CISOs have known for years that stopping the barbarians at the gate — the endpoint — isn’t enough to defeat the determined and imaginative attackers of today.
That doesn’t mean that endpoint defenses have been ignored. In 2013 a California company called SentinelOne Inc. released SentinelOne EDR (endpoint detection and response), an agent-based solution which works with existing enterprise anti-virus platforms and includes behavior-based malware detection and mitigation for all devices including tablets and smart phones.
Today the company announced its next version, called EPP, which it says can replace AV solutions by adding remediation to its capabilities.
“It adds a whole new preventive layer that deflects malware before it even runs,” CEO Tomer Weingarten said in an interview.
“We’ve also added what we call dynamic remediation, which is even if something has executed, you can go back (to the system) and revert everything that happened,” he said.
It will help security pros determine when an endpoint was infected, what machines it talked to, the databases that were accessed, “so you can piece together a good picture of what might have happened.”
“We can completely replace (existing) anti-virus both for compliance and in terms of efficacy,” he said.
He noted that in its most recent report AV-Test said SentinelOne EPP was one of 11 solutions for Windows 8.1 that passed its corporate endpoint protection test.
London, Ont.,-based Gartner analyst Peter Firstbrook said in an interview that the AV-Test indicated that — like a number of others tested — SentinelOne EPP couldn’t stop everything that was thrown at it. “It doesn’t change the state of the art,” he said.
What appealed to him was the ability to record any changes made to endpoints so if suspicious behavior is detected infosec pros can pour through data to find when and where the system was altered to help detect suspect applications.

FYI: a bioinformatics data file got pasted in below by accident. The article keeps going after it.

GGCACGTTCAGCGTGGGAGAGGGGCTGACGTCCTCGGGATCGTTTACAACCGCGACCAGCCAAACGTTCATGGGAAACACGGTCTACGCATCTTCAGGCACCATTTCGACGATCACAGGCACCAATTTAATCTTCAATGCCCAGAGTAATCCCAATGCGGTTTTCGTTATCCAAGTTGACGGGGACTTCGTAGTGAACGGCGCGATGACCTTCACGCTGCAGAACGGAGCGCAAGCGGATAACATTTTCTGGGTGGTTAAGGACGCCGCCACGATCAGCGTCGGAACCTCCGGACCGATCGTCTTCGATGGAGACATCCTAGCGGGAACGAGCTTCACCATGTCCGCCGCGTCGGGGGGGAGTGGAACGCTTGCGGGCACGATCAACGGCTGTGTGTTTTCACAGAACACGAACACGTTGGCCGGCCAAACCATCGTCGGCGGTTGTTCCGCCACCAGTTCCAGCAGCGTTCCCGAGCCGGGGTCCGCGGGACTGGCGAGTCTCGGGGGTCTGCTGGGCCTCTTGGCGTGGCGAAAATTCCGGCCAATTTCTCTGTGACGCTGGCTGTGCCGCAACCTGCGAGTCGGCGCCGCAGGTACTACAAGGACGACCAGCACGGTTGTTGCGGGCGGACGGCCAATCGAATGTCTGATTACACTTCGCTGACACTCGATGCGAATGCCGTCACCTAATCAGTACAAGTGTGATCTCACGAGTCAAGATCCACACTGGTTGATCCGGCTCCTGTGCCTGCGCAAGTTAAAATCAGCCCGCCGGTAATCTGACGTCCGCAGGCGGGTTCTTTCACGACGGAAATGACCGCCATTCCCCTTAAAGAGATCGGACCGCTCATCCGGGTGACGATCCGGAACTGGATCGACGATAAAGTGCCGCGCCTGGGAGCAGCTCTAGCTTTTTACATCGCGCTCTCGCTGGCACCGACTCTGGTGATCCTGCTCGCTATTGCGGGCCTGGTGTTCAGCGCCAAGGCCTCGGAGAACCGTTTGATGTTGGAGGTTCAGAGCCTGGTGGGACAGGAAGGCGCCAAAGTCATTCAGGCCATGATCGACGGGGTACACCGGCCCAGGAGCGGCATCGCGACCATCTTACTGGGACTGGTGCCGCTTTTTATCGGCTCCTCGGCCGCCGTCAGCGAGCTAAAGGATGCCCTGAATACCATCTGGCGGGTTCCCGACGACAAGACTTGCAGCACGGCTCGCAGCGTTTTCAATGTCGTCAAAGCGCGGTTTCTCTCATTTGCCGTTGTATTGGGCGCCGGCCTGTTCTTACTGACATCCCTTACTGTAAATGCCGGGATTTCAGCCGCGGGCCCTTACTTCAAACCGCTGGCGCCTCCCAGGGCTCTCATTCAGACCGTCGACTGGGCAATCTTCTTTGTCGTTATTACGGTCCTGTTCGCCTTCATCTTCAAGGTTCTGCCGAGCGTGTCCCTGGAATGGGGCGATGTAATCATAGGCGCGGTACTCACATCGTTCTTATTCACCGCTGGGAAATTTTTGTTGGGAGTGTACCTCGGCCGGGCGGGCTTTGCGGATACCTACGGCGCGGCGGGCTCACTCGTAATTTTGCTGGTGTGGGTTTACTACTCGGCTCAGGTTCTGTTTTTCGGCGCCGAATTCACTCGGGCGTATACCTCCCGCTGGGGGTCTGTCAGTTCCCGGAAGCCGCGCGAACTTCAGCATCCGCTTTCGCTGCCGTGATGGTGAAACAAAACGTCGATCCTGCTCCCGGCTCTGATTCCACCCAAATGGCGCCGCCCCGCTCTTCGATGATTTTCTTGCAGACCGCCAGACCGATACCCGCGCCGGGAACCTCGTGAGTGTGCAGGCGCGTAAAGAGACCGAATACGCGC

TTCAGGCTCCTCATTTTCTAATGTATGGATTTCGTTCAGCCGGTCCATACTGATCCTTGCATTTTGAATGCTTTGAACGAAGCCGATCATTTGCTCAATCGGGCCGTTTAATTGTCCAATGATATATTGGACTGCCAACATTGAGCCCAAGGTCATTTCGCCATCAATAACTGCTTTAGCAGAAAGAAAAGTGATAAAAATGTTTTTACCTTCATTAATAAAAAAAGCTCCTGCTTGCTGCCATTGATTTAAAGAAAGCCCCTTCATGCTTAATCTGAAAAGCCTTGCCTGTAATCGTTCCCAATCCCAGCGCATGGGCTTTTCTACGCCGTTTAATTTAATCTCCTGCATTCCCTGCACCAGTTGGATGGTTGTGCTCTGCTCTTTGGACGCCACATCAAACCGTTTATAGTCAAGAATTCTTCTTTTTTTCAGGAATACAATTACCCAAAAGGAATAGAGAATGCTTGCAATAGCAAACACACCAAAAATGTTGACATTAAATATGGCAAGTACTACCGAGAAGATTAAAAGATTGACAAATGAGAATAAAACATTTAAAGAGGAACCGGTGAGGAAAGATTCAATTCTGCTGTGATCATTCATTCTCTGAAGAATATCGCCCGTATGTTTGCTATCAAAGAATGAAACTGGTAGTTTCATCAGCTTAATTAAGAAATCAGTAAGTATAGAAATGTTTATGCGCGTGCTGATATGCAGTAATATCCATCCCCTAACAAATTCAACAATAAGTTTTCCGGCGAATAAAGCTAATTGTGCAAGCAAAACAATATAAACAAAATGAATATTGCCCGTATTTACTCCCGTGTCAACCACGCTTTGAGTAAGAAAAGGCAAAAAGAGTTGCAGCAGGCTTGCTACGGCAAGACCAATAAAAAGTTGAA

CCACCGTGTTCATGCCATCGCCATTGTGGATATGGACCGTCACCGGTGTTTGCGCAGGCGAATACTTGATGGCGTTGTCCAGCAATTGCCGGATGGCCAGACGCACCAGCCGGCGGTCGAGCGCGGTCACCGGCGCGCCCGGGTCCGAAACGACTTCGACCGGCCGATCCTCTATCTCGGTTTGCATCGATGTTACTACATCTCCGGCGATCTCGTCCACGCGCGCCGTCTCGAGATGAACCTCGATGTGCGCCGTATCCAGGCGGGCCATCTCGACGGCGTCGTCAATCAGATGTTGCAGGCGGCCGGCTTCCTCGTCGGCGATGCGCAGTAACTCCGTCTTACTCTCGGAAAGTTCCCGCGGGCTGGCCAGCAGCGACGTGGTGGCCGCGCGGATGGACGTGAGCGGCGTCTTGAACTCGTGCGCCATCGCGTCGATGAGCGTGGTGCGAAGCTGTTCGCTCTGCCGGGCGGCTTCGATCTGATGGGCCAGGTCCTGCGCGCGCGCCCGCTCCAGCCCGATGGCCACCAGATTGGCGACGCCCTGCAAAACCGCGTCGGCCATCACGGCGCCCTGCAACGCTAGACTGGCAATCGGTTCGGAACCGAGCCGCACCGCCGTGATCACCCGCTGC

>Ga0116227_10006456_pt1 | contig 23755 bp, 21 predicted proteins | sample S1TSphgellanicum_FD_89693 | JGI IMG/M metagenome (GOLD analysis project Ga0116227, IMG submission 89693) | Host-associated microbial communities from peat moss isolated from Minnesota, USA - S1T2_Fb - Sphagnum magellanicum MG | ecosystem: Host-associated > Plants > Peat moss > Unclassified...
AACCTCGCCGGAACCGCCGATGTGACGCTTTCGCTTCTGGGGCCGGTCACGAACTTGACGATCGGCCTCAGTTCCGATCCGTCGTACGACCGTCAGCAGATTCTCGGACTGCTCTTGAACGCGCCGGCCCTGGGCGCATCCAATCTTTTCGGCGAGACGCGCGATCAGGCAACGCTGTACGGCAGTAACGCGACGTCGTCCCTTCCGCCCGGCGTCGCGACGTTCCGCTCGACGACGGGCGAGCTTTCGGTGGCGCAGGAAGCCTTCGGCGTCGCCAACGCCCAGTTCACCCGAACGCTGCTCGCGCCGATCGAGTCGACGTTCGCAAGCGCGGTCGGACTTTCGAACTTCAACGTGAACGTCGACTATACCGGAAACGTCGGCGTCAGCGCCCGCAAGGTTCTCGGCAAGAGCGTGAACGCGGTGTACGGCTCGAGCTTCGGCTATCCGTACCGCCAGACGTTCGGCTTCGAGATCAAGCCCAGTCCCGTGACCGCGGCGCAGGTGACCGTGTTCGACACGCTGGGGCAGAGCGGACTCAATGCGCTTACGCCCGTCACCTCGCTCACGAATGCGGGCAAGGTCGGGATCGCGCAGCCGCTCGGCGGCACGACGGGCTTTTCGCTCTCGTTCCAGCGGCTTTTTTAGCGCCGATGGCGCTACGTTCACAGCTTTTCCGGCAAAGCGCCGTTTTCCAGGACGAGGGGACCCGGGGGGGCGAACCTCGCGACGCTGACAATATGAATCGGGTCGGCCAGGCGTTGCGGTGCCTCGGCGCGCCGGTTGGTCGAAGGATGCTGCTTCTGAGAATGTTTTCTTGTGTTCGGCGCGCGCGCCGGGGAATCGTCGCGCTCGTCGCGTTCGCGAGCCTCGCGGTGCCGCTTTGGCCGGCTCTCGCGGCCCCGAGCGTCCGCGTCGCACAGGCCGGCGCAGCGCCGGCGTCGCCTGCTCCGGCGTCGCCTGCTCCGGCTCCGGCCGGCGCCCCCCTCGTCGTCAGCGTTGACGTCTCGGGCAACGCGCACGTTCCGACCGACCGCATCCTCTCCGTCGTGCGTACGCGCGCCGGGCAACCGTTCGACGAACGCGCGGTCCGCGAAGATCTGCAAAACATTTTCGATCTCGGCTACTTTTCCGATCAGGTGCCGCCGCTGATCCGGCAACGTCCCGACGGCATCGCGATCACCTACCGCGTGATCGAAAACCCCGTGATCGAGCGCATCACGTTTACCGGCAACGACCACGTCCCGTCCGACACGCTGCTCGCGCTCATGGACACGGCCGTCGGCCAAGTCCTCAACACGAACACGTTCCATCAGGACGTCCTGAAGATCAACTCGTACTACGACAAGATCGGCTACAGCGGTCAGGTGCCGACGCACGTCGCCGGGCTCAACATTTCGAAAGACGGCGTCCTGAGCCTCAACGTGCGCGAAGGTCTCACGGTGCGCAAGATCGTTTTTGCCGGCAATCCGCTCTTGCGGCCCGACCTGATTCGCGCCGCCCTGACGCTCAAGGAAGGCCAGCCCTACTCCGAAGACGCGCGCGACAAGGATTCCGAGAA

But he admitted that means SentinelOne EPP can’t merely be set on automatic: “You’re going to need someone in IT who has knowledge of how packed applications are put together and how to understand one that’s bad.”
Weingarten said EPP uses the same engine as the EDR platform, but with an enhanced agent. It can “basically and inspect and predict execution on an endpoint, seeing everything that running on that endpoint and every process and application is doing. By inspecting behaviors understanding what is malicious, what is benign. Because we’re on the endpoint we also have the ability to mitigate the attack once we detect something has gone wrong, and then eventually remediate it, and later on give full detailed forensic reports in real time.”
EPP is linked to SentinelOne’s cloud intelligence platform, so it doesn’t use signatures. Nor do endpoints need to be scanned. The agent has a “very, very low” impact on performance, Weingarten said, taking up about 200 MB.
He wouldn’t detail EPP pricing, other than to say it is based on the number of endpoints protected. “We will in most cases try to match the price you’re paying today (for AV) and give you all of the added capabilities.”
Until the end of the year a subscription includes real-time forensics, white listing, anti-exploitation, dynamic malware protection, automatic remediation and endpoint search. Next year new capabilities — such as URL filtering — will cost extra.
SentinelOne products are largely sold direct to enterprise-sized companies, although it is in the process of building out a channel program. Weingarten said next year it will add a Web portal for medium-sized companies to buy subscriptions online.